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Can a tenant run a business from my property?

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For landlords, the question of whether tenants should be able to run businesses from the rental home can be tricky. But with the rise of the gig economy, it’s one many property owners will need to consider.

Can a tenant run a business from my property

The number people who are self-employed has grown rapidly since the 2008 financial crash, to almost 5 million. Many of this number will be freelancers working from home. This change has significantly altered the way people split their time between work and leisure – and the way in which they use their homes.

Things were much simpler last century. Unless they lived above a shop, people tended to go out work – or stay home and not work. As a result, there were two kinds of tenancies (residential and commercial) covered by two separate pieces of legislation: The Housing Act 1988, which covered residential tenancies only, and the Landlord and Tenant Act 1954, for commercial tenancies.

As the workplace has changed, landlords are often faced with decisions about what type of work is permitted on their premises. Is a freelance designer with a computer and drawing board in the spare room ok? What about someone in sales who stores samples in a garage or hallway? Or a home-based hairdresser with callers coming to the property, and the public liability which that entails?

On the question of whether a tenant can run a business from their rental home, the law is quite clear – and in general the answer is yes, they can.

Provided the property remains primarily residential (which means that at least 60% of it is used as their home), the tenant can use it for business. But the tenant must have your permission in writing first.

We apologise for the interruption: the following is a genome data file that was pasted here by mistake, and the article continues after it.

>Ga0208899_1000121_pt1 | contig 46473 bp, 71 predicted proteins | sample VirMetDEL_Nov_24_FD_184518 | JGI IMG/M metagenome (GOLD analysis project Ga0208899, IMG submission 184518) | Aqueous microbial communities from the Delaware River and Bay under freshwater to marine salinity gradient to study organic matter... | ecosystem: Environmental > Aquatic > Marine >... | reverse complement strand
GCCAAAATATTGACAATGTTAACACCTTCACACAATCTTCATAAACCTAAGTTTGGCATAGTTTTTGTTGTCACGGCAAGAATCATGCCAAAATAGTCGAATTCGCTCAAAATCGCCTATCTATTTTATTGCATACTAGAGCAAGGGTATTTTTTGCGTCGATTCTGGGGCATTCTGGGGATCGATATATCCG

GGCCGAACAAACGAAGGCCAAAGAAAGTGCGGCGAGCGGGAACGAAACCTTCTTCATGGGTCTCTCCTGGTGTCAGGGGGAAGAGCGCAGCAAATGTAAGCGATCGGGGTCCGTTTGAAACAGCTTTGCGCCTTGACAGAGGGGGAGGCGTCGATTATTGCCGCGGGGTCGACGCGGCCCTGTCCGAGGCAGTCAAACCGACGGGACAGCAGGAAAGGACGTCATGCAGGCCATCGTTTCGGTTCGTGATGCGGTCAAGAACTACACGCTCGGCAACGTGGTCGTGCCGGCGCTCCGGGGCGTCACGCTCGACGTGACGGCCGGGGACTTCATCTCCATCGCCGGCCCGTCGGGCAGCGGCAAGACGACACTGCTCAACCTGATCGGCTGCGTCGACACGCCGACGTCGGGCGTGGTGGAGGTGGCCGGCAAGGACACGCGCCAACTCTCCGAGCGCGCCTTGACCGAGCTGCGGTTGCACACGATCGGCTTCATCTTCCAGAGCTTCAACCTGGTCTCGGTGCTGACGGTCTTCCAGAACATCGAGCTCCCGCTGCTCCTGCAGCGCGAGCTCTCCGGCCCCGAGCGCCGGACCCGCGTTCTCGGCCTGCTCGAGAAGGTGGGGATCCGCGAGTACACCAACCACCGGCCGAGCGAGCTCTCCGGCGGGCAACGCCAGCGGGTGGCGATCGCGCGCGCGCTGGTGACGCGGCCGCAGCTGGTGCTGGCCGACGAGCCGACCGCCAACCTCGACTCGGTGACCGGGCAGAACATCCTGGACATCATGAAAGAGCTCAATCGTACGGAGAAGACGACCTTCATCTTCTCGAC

As the landlord, you may refuse, but only for one of these reasons:

1. Because your mortgage specifically indicates that the property must be residential only. Many mortgages will say that the property must continue to be primarily residential, this is not the same as residential only. The tenant cannot demand that you change your mortgage in order to permit a business to be run from the premises.

2. If you can show that the result of running the business would lead to excessive wear and tear on the property, you may be able to decline.

3. If the business would cause a nuisance to people in neighbouring properties. This might be through excessive noise, heavy footfall or increased traffic.

If your tenant approaches you about running a business from the property, you should consider the nature of the business, and whether it will have a detrimental effect on the property and local area.

You should also make sure that the tenant has their own public liability insurance, if they are providing a service.

Think too about who is currently responsible for paying utility bills, the tenant or you? If you pay the bills, you might want to request an increase in rent to cover the additional cost on condition of granting permission.

And if you are responsible for providing internet access, think about transferring responsibility to the tenant, so that you are not held liable if broadband issues impact on their business.

You should also check your insurance policy before agreeing as the property may only be covered for residential use. If an incident occurs at the property as a result of business use, your insurance claim may be refused.

If you’re new to buy-to-let, there’s certainly a lot to think about. For peace of mind call Assetgrove. We can take care of many of your landlord responsibilities for you, and our Guaranteed Rent Scheme provides you with a fixed g income for up to five years.

Neil Jennings

Neil background is in marketing and business development and has over 20 years experience in the field. He runs Asset Grove and is involved in the marketing strategy for most of our campaigns.

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